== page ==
Water activity controls microbial growth

Water activity controls microbial growth

In 1953, William James Scott showed that microbial growth in food is governed not by water content, as most people thought, but by water activity. Four years later, he established the concept of a minimum water activity for microbial growth. Water activity is now routinely used by food manufacturers to determine whether or not a product is susceptible to microbial proliferation.

Scott’s work is relevant to every product from fresh tree nuts and wheat berries to processed cheese and pharmaceuticals. The microbial growth limits he and his colleagues established apply to dried meats, cheesecake, powdered drink mix, and dog food, but also to non-food products like tree bark, hand lotion, and insulation.

Control water activity, prevent microbial growth

Like all organisms, microorganisms rely on water for growth. They take up water by moving it across the cell membrane. This water movement mechanism depends on a water activity gradient—on water moving from a high water activity environment outside the cell to a lower water activity environment within the cell. When water activity outside the cell becomes low enough, it causes osmotic stress: the cell cannot take up water and becomes dormant. The microorganisms are not eliminated, they just become unable to grow enough to cause infection. Different organisms cope with osmotic stress in different ways. That’s why there are different growth limits for each organism. Some types of molds and yeasts have adapted to withstand very low water activity levels.  The chart below shows water activity growth limits for many common microorganisms.

awBacteriaMoldYeastTypical Products
0.97Clostridium botulinum E
Pseudomonas fluorescens
fresh meat, fruits,
vegetables, canned fruit, canned vegetables
0.95Escherichia coli
Clostridium perfringens
Salmonella spp.
Vibrio cholerae
low-salt bacon, cooked sausages,
nasal spray, eye drops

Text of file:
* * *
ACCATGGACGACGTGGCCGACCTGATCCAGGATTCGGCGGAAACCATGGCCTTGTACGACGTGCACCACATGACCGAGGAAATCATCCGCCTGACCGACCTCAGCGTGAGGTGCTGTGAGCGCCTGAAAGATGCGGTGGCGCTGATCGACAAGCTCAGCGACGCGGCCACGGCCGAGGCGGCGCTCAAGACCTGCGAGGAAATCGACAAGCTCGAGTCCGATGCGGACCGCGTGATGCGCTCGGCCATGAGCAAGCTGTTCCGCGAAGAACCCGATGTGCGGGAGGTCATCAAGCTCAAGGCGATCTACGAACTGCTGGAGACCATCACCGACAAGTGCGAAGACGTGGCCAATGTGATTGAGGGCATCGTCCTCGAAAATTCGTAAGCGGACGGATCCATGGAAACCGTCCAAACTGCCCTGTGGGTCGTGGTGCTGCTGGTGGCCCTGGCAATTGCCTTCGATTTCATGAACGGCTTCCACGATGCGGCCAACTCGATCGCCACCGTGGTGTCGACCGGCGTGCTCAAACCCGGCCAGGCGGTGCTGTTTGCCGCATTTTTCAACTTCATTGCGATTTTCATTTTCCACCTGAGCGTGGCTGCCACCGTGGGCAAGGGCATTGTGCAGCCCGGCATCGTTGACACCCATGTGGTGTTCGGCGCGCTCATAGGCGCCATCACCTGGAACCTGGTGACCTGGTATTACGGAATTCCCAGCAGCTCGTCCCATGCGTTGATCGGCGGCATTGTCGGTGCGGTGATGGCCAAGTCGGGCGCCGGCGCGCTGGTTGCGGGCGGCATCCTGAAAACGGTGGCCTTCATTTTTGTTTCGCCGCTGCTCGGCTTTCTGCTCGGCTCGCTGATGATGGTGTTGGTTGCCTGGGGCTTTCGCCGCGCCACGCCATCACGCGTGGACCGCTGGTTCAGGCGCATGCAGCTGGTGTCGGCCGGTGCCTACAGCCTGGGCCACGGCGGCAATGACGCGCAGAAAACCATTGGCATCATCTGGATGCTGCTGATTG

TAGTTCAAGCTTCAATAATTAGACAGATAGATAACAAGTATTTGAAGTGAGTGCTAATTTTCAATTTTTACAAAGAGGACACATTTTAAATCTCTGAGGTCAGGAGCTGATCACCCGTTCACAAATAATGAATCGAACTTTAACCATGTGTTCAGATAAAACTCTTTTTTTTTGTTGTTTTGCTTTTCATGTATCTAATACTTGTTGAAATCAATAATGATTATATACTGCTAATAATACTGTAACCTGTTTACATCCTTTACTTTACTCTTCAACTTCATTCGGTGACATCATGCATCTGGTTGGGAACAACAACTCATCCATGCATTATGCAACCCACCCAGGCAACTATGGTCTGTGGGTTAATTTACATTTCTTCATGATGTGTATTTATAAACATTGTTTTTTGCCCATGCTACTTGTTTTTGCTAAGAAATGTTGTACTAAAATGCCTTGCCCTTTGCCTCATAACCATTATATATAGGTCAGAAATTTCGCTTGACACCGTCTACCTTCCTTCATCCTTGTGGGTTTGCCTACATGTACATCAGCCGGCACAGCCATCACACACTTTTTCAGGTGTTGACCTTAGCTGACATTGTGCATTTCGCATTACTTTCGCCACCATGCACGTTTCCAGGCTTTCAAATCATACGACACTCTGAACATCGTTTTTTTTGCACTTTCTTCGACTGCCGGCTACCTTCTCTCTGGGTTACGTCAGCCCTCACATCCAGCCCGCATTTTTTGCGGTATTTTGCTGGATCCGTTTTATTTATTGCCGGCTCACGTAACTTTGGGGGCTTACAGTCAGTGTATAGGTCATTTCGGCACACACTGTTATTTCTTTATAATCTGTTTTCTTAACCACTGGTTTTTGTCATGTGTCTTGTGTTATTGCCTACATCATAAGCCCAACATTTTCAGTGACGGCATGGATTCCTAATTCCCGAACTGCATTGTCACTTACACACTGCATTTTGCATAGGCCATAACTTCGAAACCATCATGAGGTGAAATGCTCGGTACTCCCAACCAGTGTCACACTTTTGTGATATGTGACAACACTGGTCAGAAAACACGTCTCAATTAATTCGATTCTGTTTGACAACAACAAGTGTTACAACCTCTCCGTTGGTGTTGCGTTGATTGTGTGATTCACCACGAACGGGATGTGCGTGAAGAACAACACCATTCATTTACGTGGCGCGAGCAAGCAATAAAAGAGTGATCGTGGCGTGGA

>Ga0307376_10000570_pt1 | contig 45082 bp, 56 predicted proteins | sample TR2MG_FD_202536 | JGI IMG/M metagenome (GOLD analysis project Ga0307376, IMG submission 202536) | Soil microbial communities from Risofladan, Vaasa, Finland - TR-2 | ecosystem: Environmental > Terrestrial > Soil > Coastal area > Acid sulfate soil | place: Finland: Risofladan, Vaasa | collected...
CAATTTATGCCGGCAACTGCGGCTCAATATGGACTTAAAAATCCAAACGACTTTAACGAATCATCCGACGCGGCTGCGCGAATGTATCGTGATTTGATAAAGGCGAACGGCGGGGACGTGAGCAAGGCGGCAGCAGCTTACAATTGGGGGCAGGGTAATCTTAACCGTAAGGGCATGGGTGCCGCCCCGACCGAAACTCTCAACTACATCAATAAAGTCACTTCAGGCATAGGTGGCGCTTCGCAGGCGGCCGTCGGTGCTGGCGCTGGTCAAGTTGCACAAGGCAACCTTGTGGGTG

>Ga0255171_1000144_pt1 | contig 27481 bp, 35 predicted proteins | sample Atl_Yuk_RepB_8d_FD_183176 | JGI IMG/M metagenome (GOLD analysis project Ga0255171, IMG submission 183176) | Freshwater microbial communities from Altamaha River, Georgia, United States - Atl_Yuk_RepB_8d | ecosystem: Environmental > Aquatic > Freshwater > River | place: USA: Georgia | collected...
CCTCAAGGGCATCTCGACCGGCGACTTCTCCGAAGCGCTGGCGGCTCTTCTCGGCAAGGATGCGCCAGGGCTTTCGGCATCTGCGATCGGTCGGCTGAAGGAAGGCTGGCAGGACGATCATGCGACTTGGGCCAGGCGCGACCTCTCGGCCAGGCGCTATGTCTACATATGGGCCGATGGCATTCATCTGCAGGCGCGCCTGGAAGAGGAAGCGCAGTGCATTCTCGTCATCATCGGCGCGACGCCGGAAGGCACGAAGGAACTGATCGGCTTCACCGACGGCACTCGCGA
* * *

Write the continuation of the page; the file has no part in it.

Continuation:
0.94Clostridium botulinum A, B
Vibrio parahaemolyticus
Stachybotrys atra
0.93Bacillus cereusRhizopus nigricanssome cheeses, cured meat (ham)
bakery goods,
evaporated milk, ral liquid
suspensions, topical lotions
0.92Listeria monocytogenes
0.91Bacillus subtilis
0.90Staphylococcus aureus
Trichothecium roseumSaccharomyces
0.87Staphylococcus aureus
0.85Aspergillus clavatussweetened condensed milk, aged cheeses (cheddar), fermented sausage (salami), dried meats (jerky), bacon, most fruit juice concentrates, chocolate syrup, fruit cake, fondants, cough syrup, oral analgesic suspensions
0.84Byssochlamys nivea
0.83Penicillium expansum
Penicillium islandicum
Penicillium viridicatum
Deharymoces hansenii
0.82Aspergillus fumigatus
Aspergillus parasiticus
0.81Penicillium Penicillium cyclopium
Penicillium patulum
0.80Saccharomyces bailii
0.79Penicillium martensii
0.78Aspergillus flavusjam, marmalade, marzipan, glace fruits, molasses, dried figs, heavily salted fish
0.77Aspergillus niger
Aspergillus ochraceous
0.75Aspergillus restrictus
Aspergillus candidus
0.71Eurotium chevalieri
0.70Eurotium amstelodami
0.62Saccharomyces rouxiidried fruits, corn syrup, licorice, marshmallows, chewing gums, dried pet foods
0.61Monascus bisporus
0.60No microbial proliferation
0.50No microbial proliferationcaramels, toffees, honey, noodles, topical ointments
0.40No microbial proliferationwhole egg powder, cocoa, liquid center cough drop
0.30No microbial proliferationcrackers, starch-based snack foods, cake mixes, vitamin tablets, suppositories
0.20No microbial proliferationboiled sweets, milk powder, infant formula
Table 1. Water activity growth limits for many common microorganisms.

Water activity and FDA, FSIS, FSMA

If you measure the water activity of any material, you will know which bacteria, molds, or fungi can grow on and in it. By reducing water activity, you can rule out the growth of certain classes of microbes. At low water activities you can preclude the growth of anything at all. Water activity is not a kill step. It’s a control step, and an integral part of many HACCP plans. These well-established microbial growth limits have been incorporated into FDA, FSIS, and other regulations. Water activity is part of the 2013 Food Code’s definition of potentially hazardous foods, which is referenced by the Food Safety Modernization Act (FSMA).

While temperature, pH, and several other factors can influence whether an organism will grow in a food product and the rate at which it will grow, water activity may be the most important factor. Most bacteria, for example, do not grow at water activities below 0.91, and most molds cease to grow at water activities below 0.70. Water activity in combination with other hurdles, such as pH, temperature, or modified atmosphere packaging, will limit microbial growth even at water activities higher than 0.91.

Measure water activity in 5 minutes

Not a “quick mode” reading, but a direct measure of water activity to 0.003. No calibration, no approximation.

Combine water activity with other hurdles

Learn more about how to use hurdles to prevent microbial growth even at water activities higher than 0.91.